Billie Holiday pretty much exemplifies the figure of the masochistic torch singer. She didn’t invent the trope, but she did it better than anyone. When Billie sang that she’d forgo any and all future worldly pleasures in favor of mooning for some man who don’t treat her right, you damn well believed her. Holiday suffered a lifetime of heartache and went through a series of relationships that could be called tempestuous at best. Although the attitudes prevalent in the torch song genre seem today like a sick symptom of a society that valued women – black women especially – for their capacity to withstand abuse, no one could question that Holiday’s songs were emotionally sincere. And we also have to admit that those are sentiments that at one low point or another, we’ve all found ourselves relating to strongly.


Lady Sings the Blues

Classic Billie Holiday to soothe your troubled soul. Billie Holiday was a troubled soul herself, with a lifetime of sorrows on her shoulders. She just straight-up had a bad life. She was one of those people who was born into eternal night, and no amount of fame or money could set her free. So how is it, with all the heartbreak and pain she had to pour into it, that her music should be so soothing? I can’t say it’s uplifting; that pain is in there, after all. But there’s something in her voice that’s like a salve, easing the spirit. Did she sing to soothe herself too? Possibly – a lot of people do. Despite all her personal demons, she had the gift of making other people feel better.

Just One of Those Things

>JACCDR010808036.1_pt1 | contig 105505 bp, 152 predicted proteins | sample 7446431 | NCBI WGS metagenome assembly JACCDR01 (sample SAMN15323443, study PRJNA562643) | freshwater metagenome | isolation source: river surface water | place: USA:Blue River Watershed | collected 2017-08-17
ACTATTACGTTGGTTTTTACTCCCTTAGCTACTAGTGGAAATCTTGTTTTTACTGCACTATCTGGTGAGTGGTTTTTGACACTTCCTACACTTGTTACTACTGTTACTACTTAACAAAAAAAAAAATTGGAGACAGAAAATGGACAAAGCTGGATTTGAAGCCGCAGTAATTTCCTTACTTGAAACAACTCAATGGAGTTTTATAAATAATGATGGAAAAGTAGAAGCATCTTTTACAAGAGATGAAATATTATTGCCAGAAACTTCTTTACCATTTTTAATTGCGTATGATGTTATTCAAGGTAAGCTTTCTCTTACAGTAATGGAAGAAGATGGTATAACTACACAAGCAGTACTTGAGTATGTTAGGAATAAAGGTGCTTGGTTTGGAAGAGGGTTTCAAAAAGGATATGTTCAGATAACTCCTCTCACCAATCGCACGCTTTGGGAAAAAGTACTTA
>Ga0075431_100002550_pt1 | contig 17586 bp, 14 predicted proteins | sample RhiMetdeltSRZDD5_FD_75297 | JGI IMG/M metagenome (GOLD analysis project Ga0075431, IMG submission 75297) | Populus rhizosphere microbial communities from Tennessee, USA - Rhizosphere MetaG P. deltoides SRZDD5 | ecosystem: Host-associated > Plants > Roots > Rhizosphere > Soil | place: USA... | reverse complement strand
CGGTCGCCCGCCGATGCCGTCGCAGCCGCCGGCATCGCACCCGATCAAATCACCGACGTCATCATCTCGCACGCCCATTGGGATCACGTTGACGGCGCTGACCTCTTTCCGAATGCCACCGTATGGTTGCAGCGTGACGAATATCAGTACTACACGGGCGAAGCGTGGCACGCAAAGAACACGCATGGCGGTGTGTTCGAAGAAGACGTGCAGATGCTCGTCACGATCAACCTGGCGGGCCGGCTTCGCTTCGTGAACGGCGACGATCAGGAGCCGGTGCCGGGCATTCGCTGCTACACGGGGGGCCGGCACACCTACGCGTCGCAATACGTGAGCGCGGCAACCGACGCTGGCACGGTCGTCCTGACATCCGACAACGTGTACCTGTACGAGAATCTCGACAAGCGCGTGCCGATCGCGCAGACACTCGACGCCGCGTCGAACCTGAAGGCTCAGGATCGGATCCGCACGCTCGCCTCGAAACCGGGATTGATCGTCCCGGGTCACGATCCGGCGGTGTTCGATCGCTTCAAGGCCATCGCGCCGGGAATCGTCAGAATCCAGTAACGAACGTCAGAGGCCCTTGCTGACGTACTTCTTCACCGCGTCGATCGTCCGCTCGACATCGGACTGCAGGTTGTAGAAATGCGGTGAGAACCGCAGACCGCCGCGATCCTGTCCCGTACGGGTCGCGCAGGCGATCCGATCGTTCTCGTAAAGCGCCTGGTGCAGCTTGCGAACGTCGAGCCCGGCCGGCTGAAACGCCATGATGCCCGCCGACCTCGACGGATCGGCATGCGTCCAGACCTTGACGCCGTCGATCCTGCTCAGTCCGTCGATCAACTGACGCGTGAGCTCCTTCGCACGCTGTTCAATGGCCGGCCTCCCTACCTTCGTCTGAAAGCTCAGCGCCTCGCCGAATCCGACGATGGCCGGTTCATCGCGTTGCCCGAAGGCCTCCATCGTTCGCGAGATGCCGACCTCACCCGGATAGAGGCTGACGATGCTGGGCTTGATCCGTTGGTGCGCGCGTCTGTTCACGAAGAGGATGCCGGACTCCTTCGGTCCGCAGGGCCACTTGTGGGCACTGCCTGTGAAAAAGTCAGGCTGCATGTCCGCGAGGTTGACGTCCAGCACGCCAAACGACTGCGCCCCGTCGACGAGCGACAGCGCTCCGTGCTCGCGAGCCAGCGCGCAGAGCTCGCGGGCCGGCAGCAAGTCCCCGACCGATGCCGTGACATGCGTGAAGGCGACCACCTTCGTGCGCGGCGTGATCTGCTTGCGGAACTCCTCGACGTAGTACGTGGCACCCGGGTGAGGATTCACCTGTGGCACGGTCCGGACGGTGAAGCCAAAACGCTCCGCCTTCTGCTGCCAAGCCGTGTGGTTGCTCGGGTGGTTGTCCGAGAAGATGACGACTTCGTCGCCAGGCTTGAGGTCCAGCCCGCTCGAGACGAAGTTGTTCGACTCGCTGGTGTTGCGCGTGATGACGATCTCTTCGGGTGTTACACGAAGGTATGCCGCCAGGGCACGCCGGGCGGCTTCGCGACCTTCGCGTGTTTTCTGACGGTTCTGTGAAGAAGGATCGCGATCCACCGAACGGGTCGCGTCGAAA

I think this Cole Porter song has been sung by literally every single jazz singer who ever lived. That may be hyperbole, but it feels right. The list goes on and on, and with so many to choose from, it’s hard to pick a favorite. Picking between Billie Holiday, Frank Sinatra, Doris Day, Peggy Lee, Shirley Bassey, Maurice Chevalier, Kirsty MacColl, Nellie McKay, Ella Fitzgerald, Bryan Ferry, Lena Horne, Sarah Vaughan, Judy Garland, Diana Krall, and too many other to mention is a tough task. If you’re a jazzbo, you know that each and every one of those people bring their own touch to it. For the uninitiated, it may all sound like much the same thing endlessly repeated. I’m not a true fanatic, but I can distinguish the styles of my favorite artists. Nonetheless, I wasn’t able to listen to every version of this song – I got bored after two or three. In this case, I prefer the more upbeat renditions. It’s an interesting song lyrically, in that it’s a breakup song with a positive message. It’s a song for shrugging off your heartache and moving on, and it begs for a little swing. For that I like the sassiness of Peggy Lee, who always had a bit of a winky bad girl vibe. And of course, I always gravitate towards Ella Fitzgerald. Ella’s vocal prowess can’t be beat, and she always sounded as if she was enjoying herself, even when she sang very sad songs. Those are just two great perfromances, and there are dozens of others that are equally good, if you want to spend an afternoon listening to the same song over and over.